Outrage over brutal assaults on Ahwazi women protesting against regime land theft

ahwaz-referendum

Iranian regime security forces brutally assaulted defenseless Ahwazi Arab women protesting against the regime’s illegitimate confiscation of their families’ farmlands earlier this week, arresting many of the women whose only ‘crime’ was to demand justice.  The regime military personnel reportedly deliberately hit the women in the mouths and chests with batons and rifle butts.

The regime forces’ horrific attacks began last Sunday (December 3, 2017) when  farmers from the area around the village of Jalizi in Ilam province  arrived at their fields nearby to begin plowing, only to be attacked by  heavily armed regime security personnel who had seized the land with no prior notification for use by the Iranian army’s ‘Atka’ organization. The women present were also attacked by the regime forces when they protested at this injustice, being assaulted with batons, with the regime thugs also using tear gas against the people for complaining at the crimes being committed against them.

In the hours after the vicious unprovoked assaults, the regime security personnel appeared at the local Dahlran Hospital where many of the women had gone for treatment for their injuries and the effects of teargas inhalation, arresting a number of the women even as they received medical treatment. 

Arab activists in Ahwaz launched a campaign on social media platforms in solidarity with the arrested female farmers of Jalizi village. The Activists posted photos of the arrested women, raising placards denouncing the Iranian regime’s repression of the villagers. They called on the authorities to immediately release them and cede the lands they illegally seized.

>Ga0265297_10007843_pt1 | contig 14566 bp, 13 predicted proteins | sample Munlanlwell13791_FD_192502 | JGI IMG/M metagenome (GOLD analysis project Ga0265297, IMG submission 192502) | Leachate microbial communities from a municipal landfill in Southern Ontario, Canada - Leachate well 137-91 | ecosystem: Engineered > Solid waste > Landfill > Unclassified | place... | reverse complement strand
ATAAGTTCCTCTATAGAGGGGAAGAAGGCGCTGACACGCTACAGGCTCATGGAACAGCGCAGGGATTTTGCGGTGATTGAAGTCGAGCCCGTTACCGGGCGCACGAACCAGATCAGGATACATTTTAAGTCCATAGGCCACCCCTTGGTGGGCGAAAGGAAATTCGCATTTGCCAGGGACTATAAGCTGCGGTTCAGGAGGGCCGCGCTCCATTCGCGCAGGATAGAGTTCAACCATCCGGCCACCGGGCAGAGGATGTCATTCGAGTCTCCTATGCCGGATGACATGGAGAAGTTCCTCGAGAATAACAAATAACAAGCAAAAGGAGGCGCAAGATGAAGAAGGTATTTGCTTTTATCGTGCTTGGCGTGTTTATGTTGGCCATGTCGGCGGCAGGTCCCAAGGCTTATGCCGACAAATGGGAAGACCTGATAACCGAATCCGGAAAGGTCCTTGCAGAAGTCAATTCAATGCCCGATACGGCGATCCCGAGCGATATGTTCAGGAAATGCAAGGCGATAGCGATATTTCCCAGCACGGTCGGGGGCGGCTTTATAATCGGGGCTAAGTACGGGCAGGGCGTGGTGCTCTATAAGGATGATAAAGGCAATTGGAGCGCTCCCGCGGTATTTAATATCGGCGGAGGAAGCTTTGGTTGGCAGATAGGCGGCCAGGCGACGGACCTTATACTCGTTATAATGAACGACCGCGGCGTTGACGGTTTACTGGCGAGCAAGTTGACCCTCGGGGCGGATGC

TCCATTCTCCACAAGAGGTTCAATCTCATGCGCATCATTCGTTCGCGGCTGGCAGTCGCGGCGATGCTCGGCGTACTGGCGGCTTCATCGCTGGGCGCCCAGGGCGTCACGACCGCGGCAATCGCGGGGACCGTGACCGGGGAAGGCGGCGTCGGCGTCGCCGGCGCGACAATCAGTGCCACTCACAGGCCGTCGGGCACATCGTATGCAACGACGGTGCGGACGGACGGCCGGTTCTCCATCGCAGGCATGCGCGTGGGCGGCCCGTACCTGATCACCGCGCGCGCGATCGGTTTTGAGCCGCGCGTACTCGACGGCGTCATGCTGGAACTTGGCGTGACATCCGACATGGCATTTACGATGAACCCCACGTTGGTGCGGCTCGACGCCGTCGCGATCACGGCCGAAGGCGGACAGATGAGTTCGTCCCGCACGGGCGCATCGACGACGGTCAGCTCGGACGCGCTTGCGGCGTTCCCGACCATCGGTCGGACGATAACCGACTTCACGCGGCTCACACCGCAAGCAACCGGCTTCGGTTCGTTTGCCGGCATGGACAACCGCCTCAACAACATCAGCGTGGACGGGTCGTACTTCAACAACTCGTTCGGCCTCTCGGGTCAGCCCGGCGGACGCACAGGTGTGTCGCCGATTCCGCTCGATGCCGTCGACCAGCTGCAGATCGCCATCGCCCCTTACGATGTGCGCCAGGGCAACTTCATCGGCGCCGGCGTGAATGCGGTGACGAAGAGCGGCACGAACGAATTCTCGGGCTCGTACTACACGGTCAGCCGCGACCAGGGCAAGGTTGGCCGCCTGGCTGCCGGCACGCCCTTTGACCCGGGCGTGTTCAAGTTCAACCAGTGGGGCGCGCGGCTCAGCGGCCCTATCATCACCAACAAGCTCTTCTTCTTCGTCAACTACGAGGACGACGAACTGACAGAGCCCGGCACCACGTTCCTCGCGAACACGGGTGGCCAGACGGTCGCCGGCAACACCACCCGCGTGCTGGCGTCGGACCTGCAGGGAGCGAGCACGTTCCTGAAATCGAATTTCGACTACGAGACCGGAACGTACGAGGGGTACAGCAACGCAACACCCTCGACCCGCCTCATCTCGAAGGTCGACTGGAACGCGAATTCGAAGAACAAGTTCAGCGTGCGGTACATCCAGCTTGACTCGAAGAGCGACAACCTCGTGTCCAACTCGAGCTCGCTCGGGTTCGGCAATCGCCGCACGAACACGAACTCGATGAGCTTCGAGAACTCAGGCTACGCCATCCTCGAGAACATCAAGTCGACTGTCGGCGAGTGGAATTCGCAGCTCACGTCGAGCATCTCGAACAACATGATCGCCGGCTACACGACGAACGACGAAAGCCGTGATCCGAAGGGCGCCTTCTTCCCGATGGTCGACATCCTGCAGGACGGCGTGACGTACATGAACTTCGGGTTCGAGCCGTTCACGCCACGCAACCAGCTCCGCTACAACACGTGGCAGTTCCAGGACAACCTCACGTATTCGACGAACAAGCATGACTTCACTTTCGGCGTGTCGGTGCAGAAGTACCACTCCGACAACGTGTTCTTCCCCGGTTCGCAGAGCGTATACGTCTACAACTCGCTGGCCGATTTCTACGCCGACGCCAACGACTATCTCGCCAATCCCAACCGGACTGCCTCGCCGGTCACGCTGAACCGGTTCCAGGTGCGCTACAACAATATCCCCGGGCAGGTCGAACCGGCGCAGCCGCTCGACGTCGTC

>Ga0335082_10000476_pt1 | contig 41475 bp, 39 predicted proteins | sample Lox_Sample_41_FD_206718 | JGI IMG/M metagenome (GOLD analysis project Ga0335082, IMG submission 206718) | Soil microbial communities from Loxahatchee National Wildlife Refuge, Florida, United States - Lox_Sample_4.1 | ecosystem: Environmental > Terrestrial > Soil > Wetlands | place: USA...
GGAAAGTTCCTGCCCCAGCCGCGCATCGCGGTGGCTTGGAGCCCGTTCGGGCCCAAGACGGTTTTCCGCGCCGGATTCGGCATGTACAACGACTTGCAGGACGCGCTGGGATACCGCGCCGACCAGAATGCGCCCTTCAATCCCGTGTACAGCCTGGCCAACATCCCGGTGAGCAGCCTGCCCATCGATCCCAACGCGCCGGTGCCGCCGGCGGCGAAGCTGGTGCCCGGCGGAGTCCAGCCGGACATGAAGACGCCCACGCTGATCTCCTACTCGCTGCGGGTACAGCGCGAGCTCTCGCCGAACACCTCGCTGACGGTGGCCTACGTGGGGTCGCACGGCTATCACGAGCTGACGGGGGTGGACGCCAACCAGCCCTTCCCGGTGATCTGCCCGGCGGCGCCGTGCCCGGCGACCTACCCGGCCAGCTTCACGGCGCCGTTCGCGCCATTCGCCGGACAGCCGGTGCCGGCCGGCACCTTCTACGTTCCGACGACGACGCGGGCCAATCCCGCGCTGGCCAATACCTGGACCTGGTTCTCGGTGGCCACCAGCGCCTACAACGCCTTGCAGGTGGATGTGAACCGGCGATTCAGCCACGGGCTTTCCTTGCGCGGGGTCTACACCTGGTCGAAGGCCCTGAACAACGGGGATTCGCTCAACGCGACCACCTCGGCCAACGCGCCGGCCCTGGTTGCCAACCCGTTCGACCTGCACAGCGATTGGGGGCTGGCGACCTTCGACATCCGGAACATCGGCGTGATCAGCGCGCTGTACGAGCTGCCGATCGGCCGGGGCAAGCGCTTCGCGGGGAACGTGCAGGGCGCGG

The Ahwazi rights groups said there are still 60 people of village’s residents including women in detention as they had been arrested on Sunday and Monday.  The Ahwazi activists on social media circulated videos showing the violent attack by the Iranian security forces on the villagers.  Women were said to have been beaten up mercilessly by the security forces, who launched a massive crackdown on the villagers there.

This was not the end of the villagers’ suffering, however, with Ahwazi activists in the area reporting that the following day a convoy of dozens of regime armored vehicles appeared in the village, with the security personnel proceeding to randomly physically and verbally assault everyone in sight, male and female, young and old, arresting at least 50 of the residents and taking them to an unknown location. Many of the traumatized and terrified villagers fled to nearby villages or into the mountainous areas nearby, fearful that the regime thugs would carry out massive arrests campaign. Residents of Jalizi said that the army’s ‘Etka’ organization had arbitrarily confiscated 4,000 hectares of their land, leaving them with only 1,000 hectares, with no prior notification of the seizure and no means of attaining any compensation; it’s suspected that the army intends to confiscate the remaining 1,000 hectares, which would leave the local  Ahwazi Arab people with nothing.